resigned his assignment to try to broker a peace agreement in Syria. Annan cited the Syrian government's intransigence, and the rebels' desire to achieve their ends by force of arms. In addition, he mentioned that “finger-pointing and name-calling in the Security Council” was making it impossible for him to do his job. Annan was quoted as saying that “without serious, purposeful and united international pressure, including from the powers of the region, it is impossible for me, or anyone, to compel the Syrian government in the first place, and also the opposition, to take the steps necessary to begin a political process.”
Mediators generally hate to admit defeat. We pride ourselves on our willingness to work with parties as long as it takes. Mediators know that the keys to achieving resolution are patience and persistence. If there is any glimmer of hope, we will pursue it. If they parties remain miles apart or appear stuck at impasse, we endeavor to remain positive. If they try to leave the room, we will follow them to the elevator to try to persuade them to stay.
So when is it appropriate for the mediator to send the parties packing? In some situations, probably a small minority, a mediator and the parties might come to the conclusion that the parties are better off resolving their conflict by other means. For example, one or both parties may have a genuine need to pursue their claims in court, maybe to prove a point, or maybe to experience a public airing of the dispute. If that kind of formal resolution is necessary or desirable, the mediator might refrain at some point from pushing the parties to a private, informal resolution that will not satisfy them.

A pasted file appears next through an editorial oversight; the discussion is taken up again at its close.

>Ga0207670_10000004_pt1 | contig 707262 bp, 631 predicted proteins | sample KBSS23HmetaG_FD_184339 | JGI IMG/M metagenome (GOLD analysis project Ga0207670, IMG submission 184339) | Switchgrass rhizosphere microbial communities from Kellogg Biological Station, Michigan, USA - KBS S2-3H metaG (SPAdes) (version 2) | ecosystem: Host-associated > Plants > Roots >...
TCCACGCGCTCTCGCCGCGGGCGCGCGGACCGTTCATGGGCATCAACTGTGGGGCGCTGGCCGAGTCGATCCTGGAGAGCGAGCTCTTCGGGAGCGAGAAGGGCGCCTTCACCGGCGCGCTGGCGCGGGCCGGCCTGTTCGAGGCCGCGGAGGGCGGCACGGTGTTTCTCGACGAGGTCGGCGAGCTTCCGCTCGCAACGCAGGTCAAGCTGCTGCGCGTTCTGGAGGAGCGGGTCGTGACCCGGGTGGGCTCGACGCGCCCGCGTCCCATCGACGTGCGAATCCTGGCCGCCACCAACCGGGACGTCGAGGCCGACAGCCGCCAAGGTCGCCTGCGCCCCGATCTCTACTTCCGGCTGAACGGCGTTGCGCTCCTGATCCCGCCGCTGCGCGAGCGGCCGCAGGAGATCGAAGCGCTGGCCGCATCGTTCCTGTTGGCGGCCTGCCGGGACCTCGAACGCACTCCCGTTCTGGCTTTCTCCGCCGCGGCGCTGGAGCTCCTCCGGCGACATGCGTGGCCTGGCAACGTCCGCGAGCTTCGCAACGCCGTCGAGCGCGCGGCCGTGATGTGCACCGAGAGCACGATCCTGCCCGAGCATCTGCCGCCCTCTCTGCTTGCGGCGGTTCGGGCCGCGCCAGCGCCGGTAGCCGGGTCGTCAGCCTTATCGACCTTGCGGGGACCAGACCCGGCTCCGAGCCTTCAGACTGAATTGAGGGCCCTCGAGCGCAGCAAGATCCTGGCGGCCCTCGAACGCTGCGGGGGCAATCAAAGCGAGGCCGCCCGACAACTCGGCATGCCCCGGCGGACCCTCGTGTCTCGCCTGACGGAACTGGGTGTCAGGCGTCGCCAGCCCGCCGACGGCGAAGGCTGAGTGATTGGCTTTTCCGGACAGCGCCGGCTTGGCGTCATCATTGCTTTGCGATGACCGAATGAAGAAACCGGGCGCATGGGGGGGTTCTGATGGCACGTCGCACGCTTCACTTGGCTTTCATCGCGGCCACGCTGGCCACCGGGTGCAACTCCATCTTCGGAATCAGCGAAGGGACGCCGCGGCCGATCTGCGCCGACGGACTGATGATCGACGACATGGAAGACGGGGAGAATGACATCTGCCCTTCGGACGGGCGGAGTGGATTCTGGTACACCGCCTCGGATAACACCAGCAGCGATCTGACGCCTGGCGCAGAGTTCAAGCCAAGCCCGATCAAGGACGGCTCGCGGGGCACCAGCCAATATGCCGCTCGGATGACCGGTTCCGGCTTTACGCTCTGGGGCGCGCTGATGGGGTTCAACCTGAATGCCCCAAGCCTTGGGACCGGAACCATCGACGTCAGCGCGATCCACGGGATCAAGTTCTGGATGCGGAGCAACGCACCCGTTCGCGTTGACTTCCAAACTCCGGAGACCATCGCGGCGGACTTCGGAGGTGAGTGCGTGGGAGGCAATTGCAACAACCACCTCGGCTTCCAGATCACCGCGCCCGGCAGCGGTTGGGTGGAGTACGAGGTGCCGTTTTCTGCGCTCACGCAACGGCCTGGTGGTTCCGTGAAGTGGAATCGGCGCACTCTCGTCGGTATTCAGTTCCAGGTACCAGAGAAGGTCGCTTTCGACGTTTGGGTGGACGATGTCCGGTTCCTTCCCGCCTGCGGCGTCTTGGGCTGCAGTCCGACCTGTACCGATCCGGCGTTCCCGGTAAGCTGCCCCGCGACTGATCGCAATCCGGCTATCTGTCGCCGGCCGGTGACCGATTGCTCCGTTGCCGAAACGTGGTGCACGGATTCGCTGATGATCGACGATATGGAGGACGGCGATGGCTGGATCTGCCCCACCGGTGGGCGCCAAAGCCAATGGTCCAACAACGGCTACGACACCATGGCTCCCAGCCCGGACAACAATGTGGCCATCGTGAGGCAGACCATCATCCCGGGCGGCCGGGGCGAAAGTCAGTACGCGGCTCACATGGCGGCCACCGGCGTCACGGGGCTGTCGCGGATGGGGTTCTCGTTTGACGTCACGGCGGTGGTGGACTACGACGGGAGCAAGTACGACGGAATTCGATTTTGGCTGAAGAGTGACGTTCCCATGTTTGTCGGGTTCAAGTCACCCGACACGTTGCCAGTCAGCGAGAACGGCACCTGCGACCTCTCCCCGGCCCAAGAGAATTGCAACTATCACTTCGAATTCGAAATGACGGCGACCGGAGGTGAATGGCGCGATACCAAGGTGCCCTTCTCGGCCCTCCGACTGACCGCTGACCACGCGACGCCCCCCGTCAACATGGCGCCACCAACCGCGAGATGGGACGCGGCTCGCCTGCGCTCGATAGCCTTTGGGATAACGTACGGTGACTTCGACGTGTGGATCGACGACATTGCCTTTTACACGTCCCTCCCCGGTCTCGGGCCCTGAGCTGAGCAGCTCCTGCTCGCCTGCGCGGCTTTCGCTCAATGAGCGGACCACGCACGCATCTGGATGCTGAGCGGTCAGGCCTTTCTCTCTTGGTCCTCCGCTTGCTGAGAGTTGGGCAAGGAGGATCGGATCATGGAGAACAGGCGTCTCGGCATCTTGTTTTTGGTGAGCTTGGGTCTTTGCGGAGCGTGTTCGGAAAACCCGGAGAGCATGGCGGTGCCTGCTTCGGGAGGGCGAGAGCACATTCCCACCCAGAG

In a case like Syria, it appears that the alternative to a peaceful resolution of this dispute will involve bloodshed and tragedy. A negotiated resolution still seems to represent the best course for all parties. And the outlines of a negotiated resolution are known. But the dictator does not appear willing to accept a resolution that requires his removal--the only possible resolution. And the rebels are unwilling to accept anything less. Those conditions by themselves might be enough to excuse a mediator who reluctantly tells the parties that if they would rather fight the matter to a conclusion, he cannot stand in their way.
Kofi Annan's explanation shows that there is more going on than that, however. He also explained that he is not getting the support needed from the people who hired him, in this case the fractious members of the Security Council. That means there is one dispute going on on the ground in Syria, while another one is going on among the members of the Security Council. (One interpretation of these events published yesterday in the Guardian puts the blame on heavy-handed Western powers, who demanded more concessions than Russia and China are willing to accept.) The mediator cannot continue to serve if he does not have the support of the people who retained his services. It is one thing for parties to a mediation to reach impasse. But if they cannot even agree on the parameters of the process, then it may be time for the mediator to step aside.